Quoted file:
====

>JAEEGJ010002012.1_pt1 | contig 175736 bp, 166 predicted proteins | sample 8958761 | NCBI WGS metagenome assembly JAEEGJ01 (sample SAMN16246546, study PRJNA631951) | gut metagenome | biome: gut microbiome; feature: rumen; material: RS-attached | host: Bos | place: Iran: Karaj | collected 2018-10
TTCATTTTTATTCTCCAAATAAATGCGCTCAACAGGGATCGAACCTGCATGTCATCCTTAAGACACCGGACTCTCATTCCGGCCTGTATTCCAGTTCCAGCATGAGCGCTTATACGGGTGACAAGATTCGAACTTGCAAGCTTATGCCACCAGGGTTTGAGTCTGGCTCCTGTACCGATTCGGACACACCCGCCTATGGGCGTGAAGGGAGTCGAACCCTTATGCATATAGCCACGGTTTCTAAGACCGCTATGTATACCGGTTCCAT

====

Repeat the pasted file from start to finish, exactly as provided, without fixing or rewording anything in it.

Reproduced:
>JAEEGJ010002012.1_pt1 | contig 175736 bp, 166 predicted proteins | sample 8958761 | NCBI WGS metagenome assembly JAEEGJ01 (sample SAMN16246546, study PRJNA631951) | gut metagenome | biome: gut microbiome; feature: rumen; material: RS-attached | host: Bos | place: Iran: Karaj | collected 2018-10
TTCATTTTTATTCTCCAAATAAATGCGCTCAACAGGGATCGAACCTGCATGTCATCCTTAAGACACCGGACTCTCATTCCGGCCTGTATTCCAGTTCCAGCATGAGCGCTTATACGGGTGACAAGATTCGAACTTGCAAGCTTATGCCACCAGGGTTTGAGTCTGGCTCCTGTACCGATTCGGACACACCCGCCTATGGGCGTGAAGGGAGTCGAACCCTTATGCATATAGCCACGGTTTCTAAGACCGCTATGTATACCGGTTCCAT